Posted by R. John Howe on 08-26-2004 08:54 AM:

"Time" and the Pieces We Buy

Dear folks -

In his introduction to this mini-salon, Steve Price has couched the task in careful terms. He said centrally:

"I simply ask that folks present pairs of related pieces from their own collections, one of which they consider to be much better than the other, along with their reasons for thinking so."

There is no suggestion in his task that time need be implicated in any particular way in our selections.

I think this is right, that our selections reflect our taste and interests at the moment and that we are constantly exposed to the opportunities to make what we might, at some other time, consider to be a "mistake."

I raise this point because there is often in rug circles a tendency to describe, especially to newer collectors, a kind of process of development that they will go through (if they do their homework and persist in their collecting) that will have the effect of making their later collecting decisions and purchases superior in some senses than were those made earlier.

I want to dissent from this suggestion on at least two grounds.

First, one can question whether the word "development" is merited at all. It may well be that one is not "developing" in any classic sense of that term, (I am thinking of such things as Kohlberg's hierarchy of development in the ability to make moral decisions) but rather simply being socialized into the tastes of the dominant collectors with whom one comes in contact.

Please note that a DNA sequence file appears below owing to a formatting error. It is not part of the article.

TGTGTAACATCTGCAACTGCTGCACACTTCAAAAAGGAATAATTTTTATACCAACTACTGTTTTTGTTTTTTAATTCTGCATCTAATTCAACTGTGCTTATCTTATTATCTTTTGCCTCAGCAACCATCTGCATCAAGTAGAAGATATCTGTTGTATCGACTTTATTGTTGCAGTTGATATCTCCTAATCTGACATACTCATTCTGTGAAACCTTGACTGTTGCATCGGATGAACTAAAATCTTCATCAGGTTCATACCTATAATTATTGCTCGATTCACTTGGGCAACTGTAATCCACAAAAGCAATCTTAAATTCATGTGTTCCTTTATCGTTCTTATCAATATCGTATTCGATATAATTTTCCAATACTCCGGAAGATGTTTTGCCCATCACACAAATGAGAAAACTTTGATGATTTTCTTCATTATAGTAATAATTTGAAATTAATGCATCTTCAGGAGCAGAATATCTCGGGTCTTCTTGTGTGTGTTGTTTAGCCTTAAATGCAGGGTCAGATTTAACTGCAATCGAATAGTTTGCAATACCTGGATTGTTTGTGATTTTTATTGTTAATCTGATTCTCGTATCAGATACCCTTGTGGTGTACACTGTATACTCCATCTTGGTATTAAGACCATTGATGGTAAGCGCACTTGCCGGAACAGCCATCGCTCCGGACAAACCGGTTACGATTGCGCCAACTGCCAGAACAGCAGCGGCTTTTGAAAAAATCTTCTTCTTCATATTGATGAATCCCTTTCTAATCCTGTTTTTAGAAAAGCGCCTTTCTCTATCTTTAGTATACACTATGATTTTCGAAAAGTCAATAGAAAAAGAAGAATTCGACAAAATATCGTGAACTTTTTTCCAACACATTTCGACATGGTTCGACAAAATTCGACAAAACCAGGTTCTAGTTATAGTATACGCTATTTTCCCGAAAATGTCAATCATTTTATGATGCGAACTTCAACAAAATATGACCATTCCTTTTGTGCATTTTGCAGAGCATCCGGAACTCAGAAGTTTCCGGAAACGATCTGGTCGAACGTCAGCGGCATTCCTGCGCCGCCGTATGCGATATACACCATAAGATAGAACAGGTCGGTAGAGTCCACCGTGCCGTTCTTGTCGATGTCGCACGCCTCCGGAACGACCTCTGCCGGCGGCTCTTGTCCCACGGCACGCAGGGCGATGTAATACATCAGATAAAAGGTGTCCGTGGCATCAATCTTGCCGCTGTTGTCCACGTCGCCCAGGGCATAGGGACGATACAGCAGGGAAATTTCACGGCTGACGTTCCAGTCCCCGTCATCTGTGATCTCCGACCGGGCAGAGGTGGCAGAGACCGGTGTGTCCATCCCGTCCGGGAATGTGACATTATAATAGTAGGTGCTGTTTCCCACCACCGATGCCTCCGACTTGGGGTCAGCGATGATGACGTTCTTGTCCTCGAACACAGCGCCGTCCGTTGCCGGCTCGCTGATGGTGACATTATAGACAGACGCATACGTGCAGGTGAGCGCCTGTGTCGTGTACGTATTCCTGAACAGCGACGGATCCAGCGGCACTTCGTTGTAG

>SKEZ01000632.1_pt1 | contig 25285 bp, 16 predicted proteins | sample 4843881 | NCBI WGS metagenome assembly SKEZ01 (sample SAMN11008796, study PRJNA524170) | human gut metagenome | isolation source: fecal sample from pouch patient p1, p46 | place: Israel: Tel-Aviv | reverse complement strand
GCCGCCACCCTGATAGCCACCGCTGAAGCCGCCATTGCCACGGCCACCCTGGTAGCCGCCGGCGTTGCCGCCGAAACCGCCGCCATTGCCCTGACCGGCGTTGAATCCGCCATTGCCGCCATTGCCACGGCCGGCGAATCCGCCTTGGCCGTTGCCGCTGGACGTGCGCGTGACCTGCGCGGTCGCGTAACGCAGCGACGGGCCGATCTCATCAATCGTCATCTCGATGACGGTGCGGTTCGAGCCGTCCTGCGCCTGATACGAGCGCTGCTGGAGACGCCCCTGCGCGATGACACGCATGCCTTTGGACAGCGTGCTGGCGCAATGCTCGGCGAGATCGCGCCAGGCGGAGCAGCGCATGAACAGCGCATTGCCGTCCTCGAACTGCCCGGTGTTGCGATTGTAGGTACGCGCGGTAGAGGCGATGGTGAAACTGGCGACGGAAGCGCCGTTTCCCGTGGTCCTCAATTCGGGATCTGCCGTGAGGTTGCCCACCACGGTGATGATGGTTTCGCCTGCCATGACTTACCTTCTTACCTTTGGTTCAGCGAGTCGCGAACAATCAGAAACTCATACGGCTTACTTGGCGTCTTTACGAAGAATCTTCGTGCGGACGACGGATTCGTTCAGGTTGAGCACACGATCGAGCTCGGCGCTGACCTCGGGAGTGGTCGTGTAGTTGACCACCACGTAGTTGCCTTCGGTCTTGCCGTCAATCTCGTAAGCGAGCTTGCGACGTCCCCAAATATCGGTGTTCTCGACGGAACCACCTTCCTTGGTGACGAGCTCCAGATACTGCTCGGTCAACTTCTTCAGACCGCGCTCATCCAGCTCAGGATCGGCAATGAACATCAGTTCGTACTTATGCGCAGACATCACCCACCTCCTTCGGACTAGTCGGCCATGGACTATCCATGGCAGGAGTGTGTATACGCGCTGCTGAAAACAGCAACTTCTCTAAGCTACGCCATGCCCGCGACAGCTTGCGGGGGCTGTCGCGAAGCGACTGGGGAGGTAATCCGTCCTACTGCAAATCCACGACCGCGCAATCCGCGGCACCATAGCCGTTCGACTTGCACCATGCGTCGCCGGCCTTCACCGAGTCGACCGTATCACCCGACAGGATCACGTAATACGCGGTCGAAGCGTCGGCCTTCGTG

But even more importantly, I think, the changes in taste we experience in our collecting are not a "straight-line" thing in which the subsequent collecting decisions are necessarily better than are the earlier ones. Yes, we have more knowledge and information and a larger archive of pieces that we have seen and handled as we go along, but I think the calculus of factors that bears on each collecting decision we make is chancy and that the next collecting decision we make may sometimes turn out to be (upon later reflection) a real step back from previous ones.

All this by way of innoculating newer folks from the propogandistic view that more experienced people rarely make "mistakes" in their collecting decisions. It may be that experienced collectors make the particular mistakes that inexperienced collectors tend to make less frequently than do the latter, but I think we are constantly exposed anew in each new collecting decision to the possibility that this decision too will turn out to have been mistaken in some sense.

One of the senses in which collecting is a kind of an adventure, it seems to me, is precisely this constant exposure to the possibility of mistake.


R. John Howe